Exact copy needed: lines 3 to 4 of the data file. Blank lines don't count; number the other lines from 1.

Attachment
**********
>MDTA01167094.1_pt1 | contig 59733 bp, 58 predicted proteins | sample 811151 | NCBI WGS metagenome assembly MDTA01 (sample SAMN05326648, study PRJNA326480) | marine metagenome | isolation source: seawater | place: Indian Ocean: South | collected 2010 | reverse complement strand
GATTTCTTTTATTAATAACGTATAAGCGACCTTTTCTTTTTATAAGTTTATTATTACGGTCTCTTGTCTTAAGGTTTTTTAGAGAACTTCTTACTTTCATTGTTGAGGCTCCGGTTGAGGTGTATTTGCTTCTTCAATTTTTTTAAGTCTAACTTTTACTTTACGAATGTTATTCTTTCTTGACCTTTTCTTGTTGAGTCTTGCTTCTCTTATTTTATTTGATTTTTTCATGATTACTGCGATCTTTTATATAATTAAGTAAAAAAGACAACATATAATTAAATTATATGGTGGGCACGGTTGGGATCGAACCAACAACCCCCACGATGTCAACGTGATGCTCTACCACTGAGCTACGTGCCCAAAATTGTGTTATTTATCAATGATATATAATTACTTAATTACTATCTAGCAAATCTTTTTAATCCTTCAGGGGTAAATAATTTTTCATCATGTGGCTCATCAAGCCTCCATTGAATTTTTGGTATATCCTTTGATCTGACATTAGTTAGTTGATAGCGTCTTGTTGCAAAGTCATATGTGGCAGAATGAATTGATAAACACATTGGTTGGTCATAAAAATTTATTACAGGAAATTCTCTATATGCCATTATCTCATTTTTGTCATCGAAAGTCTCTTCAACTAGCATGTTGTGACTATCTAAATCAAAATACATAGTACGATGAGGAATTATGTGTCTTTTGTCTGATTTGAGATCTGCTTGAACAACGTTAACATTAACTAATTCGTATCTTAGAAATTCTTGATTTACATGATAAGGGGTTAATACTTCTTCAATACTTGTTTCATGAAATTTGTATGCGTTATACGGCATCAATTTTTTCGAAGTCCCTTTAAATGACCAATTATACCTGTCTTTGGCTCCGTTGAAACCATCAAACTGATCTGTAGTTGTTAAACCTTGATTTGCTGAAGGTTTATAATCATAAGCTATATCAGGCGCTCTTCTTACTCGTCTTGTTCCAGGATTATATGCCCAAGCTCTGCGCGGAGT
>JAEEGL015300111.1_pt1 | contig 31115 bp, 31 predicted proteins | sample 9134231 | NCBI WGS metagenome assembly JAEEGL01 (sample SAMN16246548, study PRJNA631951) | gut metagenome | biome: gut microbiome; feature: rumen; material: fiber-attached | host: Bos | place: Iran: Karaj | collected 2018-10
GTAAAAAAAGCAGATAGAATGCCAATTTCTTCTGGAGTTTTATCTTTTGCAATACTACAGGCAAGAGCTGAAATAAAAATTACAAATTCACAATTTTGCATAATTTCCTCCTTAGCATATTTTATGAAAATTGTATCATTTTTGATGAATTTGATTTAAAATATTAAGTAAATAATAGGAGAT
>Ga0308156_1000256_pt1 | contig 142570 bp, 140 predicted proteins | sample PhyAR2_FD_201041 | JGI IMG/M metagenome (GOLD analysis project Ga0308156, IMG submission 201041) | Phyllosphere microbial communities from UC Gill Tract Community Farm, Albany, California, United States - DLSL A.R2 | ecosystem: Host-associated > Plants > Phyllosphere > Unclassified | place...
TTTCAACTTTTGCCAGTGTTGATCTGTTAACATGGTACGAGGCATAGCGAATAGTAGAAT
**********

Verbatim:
>JAEEGL015300111.1_pt1 | contig 31115 bp, 31 predicted proteins | sample 9134231 | NCBI WGS metagenome assembly JAEEGL01 (sample SAMN16246548, study PRJNA631951) | gut metagenome | biome: gut microbiome; feature: rumen; material: fiber-attached | host: Bos | place: Iran: Karaj | collected 2018-10
GTAAAAAAAGCAGATAGAATGCCAATTTCTTCTGGAGTTTTATCTTTTGCAATACTACAGGCAAGAGCTGAAATAAAAATTACAAATTCACAATTTTGCATAATTTCCTCCTTAGCATATTTTATGAAAATTGTATCATTTTTGATGAATTTGATTTAAAATATTAAGTAAATAATAGGAGAT